Finally, to obtain half a hairy plane, we take as in Figure 7, or half a hairy half-plane via and so on.

350326.fig.007
Figure 7: Half a hairy half-plane,

3. Fractals

3.1. The Koch Snowflake

Driscoll and Trefethen ([4, Chapter 4.5]) remark that the conformal mapping into the interior or exterior of complicated fractals, such as the Koch snowflake, ought to be treatable in a manner related to the multiple method. In the next theorem, we give an explicit geometric formula which does this.

Numerical schemes have been studied before using iteration procedures, see [6].

The Koch snowflake is obtained as the limit of a sequence of polygons defined as in Steps 1, 2, and 3, and so on.

Step 1. 350326.str.002(3.1)

Step 2. 350326.str.003(3.2)

Step 3. 350326.str.004(3.3)

At each step, we consider the Schwarz-Christoffel mapping of the unit disc into the interior of the polygon; we use the notation of the introduction throughout.

Step 1.
This conformal mapping is portrayed in Figure 8.

350326.fig.008
Figure 8: Interior of the Koch snowflake, Step 1.

Step 2. The formula for the conformal mapping is and the image of the unit disc appears in Figure 9.

350326.fig.009
Figure 9: Interior the Koch snowflake, Step 2.

Step 3.

Although the combinatorics is not automatic, the formula for the conformal mapping is the image of the unit disc is given in Figure 10.

350326.fig.010
Figure 10: Interior of Koch's snowflake, Step 3.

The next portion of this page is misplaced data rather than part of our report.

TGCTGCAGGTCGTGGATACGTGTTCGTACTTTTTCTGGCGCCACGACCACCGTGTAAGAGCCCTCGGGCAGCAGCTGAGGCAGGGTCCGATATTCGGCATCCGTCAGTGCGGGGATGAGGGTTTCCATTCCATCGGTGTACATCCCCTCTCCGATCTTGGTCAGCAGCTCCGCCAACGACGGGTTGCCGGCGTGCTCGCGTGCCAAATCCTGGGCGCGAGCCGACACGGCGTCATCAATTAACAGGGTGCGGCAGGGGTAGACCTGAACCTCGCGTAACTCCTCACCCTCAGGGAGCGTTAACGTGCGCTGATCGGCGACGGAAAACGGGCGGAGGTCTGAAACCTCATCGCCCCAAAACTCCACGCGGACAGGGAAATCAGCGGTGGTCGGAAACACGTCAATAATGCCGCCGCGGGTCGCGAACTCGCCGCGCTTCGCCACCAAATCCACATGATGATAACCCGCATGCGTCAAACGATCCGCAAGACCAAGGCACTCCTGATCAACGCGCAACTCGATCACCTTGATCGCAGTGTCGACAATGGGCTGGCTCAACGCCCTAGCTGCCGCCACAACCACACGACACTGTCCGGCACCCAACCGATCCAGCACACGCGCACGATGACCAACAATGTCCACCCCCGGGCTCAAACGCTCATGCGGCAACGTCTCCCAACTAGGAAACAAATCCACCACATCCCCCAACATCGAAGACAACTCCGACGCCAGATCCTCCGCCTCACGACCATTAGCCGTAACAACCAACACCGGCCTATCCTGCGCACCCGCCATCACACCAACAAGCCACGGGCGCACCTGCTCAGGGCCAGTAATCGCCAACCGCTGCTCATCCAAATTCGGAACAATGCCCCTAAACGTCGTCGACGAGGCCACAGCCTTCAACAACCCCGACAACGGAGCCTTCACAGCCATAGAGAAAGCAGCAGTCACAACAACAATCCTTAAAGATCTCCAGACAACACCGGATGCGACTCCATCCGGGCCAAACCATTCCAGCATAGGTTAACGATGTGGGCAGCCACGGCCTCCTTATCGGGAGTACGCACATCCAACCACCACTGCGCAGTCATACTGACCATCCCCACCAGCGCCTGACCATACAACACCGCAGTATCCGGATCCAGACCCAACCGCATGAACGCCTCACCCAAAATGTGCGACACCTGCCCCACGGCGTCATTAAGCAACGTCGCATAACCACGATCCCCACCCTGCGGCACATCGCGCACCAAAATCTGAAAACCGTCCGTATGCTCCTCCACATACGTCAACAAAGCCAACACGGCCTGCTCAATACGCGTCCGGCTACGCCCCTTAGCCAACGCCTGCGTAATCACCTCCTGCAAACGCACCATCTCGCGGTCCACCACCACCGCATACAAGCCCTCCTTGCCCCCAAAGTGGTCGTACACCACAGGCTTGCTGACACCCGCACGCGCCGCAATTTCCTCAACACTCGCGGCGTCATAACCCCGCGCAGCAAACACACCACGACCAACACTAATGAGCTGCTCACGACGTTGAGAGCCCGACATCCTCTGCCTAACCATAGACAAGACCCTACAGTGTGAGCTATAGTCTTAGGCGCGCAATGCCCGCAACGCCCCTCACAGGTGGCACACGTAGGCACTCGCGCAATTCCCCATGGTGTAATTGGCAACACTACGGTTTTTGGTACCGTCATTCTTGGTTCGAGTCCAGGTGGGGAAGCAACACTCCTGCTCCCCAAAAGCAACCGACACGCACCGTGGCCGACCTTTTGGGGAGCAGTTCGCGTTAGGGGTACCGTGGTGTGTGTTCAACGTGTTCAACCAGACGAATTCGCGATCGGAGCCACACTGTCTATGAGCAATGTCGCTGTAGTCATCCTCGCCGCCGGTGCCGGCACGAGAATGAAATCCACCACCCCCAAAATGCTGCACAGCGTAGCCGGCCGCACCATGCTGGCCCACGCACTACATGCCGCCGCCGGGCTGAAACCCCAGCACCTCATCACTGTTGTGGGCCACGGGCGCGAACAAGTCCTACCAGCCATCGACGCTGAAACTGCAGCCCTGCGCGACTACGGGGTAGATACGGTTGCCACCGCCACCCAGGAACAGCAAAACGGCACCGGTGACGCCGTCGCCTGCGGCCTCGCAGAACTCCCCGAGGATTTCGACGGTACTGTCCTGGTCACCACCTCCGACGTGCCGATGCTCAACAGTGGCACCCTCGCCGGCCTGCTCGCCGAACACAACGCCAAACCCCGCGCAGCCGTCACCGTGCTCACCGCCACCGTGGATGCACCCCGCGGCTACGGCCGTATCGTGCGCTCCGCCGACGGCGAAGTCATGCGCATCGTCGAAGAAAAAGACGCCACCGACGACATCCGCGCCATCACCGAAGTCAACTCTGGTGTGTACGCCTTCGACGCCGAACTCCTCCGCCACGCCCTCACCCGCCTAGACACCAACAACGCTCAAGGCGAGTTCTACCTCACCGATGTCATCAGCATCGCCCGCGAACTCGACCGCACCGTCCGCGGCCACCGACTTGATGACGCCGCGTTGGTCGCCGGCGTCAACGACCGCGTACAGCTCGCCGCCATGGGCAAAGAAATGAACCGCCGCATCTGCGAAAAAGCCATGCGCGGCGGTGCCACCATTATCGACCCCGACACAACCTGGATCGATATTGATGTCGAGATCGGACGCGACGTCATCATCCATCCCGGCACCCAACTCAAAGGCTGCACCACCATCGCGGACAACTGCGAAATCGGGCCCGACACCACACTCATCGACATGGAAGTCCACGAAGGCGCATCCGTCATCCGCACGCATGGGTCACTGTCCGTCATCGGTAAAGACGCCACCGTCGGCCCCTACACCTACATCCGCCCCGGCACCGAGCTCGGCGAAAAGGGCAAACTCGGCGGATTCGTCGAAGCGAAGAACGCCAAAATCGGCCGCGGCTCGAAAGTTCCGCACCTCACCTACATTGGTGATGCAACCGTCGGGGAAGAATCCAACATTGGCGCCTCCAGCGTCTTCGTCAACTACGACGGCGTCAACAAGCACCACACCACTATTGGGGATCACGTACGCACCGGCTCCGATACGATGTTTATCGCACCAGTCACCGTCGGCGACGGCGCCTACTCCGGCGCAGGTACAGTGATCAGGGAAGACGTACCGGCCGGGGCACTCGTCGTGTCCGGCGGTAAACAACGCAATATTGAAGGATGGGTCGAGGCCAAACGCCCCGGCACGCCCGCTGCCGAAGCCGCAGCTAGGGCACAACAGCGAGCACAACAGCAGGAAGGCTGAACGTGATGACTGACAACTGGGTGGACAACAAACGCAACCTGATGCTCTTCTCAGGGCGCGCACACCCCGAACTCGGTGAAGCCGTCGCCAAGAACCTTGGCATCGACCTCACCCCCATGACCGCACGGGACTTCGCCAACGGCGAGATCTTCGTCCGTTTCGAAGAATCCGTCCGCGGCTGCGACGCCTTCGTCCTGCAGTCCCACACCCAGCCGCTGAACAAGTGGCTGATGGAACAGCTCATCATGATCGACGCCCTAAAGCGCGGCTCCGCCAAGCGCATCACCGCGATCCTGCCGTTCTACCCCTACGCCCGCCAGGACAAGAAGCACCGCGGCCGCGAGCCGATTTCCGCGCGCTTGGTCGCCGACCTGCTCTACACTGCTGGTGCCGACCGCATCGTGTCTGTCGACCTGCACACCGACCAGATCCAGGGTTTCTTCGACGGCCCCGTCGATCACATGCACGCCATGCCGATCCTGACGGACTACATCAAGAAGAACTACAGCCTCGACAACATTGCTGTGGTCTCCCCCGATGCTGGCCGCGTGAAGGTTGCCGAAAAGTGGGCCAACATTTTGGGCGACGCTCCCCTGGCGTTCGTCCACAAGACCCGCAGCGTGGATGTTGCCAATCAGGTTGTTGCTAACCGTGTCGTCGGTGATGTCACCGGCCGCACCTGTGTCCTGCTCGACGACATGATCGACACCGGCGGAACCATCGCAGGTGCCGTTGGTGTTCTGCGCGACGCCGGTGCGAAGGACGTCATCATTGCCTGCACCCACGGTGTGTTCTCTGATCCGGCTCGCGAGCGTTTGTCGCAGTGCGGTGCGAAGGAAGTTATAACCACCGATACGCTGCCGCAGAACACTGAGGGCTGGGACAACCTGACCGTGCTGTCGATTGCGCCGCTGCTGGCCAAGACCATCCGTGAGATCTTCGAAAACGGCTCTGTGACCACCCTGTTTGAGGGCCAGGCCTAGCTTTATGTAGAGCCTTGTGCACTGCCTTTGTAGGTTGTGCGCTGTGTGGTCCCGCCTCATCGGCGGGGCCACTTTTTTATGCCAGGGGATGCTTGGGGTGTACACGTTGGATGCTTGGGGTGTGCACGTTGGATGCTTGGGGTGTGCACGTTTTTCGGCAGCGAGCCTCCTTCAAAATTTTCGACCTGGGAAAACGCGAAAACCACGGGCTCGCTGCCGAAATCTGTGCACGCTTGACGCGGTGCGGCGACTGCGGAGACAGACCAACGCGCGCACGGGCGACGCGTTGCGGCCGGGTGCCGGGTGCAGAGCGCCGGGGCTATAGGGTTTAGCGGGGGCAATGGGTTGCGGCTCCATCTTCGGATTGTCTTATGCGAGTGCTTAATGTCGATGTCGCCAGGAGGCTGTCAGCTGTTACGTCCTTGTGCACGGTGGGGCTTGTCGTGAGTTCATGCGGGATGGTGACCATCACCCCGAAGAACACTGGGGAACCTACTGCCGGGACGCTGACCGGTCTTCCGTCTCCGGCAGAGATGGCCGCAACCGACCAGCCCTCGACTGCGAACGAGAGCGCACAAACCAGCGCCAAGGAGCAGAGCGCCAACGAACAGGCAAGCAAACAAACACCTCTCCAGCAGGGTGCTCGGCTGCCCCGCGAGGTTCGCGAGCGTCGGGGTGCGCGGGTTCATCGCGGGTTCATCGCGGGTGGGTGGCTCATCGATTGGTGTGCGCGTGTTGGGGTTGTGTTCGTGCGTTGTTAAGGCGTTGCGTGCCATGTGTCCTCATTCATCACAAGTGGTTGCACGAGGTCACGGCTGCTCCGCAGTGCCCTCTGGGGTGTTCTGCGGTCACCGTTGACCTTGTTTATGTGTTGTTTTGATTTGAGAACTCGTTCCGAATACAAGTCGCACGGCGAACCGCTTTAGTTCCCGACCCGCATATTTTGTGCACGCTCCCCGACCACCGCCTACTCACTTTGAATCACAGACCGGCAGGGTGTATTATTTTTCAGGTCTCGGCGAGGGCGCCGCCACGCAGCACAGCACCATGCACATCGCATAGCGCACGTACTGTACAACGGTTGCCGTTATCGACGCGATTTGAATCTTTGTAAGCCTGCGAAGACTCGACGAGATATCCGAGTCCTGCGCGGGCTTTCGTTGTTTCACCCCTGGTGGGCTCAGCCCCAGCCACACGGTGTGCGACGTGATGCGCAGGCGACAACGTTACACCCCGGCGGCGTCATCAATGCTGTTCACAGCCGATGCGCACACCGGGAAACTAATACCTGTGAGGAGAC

We may generalize the following.

Step 3.1 . with an integrand of the form

Theorem 3.1. The formula for the conformal map from the interior of the unit disc to the interior of a Koch snowflake is

Proof. The wording “a Koch snowflake” means that it is the limit of polygons with the same angles as the polygons in the Koch pattern, but with unequal sides.
First, we rewrite the integrand for Step as (modulo a cube root of 1), so that for the integrand converges to the one indicated in the statement of the theorem.
That the lengths are not equal to the lengths in true Koch snowflake can already be seen at Step 3:
Define so that is one vertex of the polygon. But then
The image of a circular sector from to to is therefore a polygon of the form of Figure 11.
If the lengths were equal to those of the regular snowflake then the vertex would be the vertex of the isosceles triangle with base and base angle .
The side would equal . But showing that the second length in the small triangle is necessarily shorter than the first one, leading to a location of slightly “higher” than it should be.
Observe also that the location of this last vertex implies (the angles being as required) that the map is one-to-one on the boundary and therefore one-to-one throughout.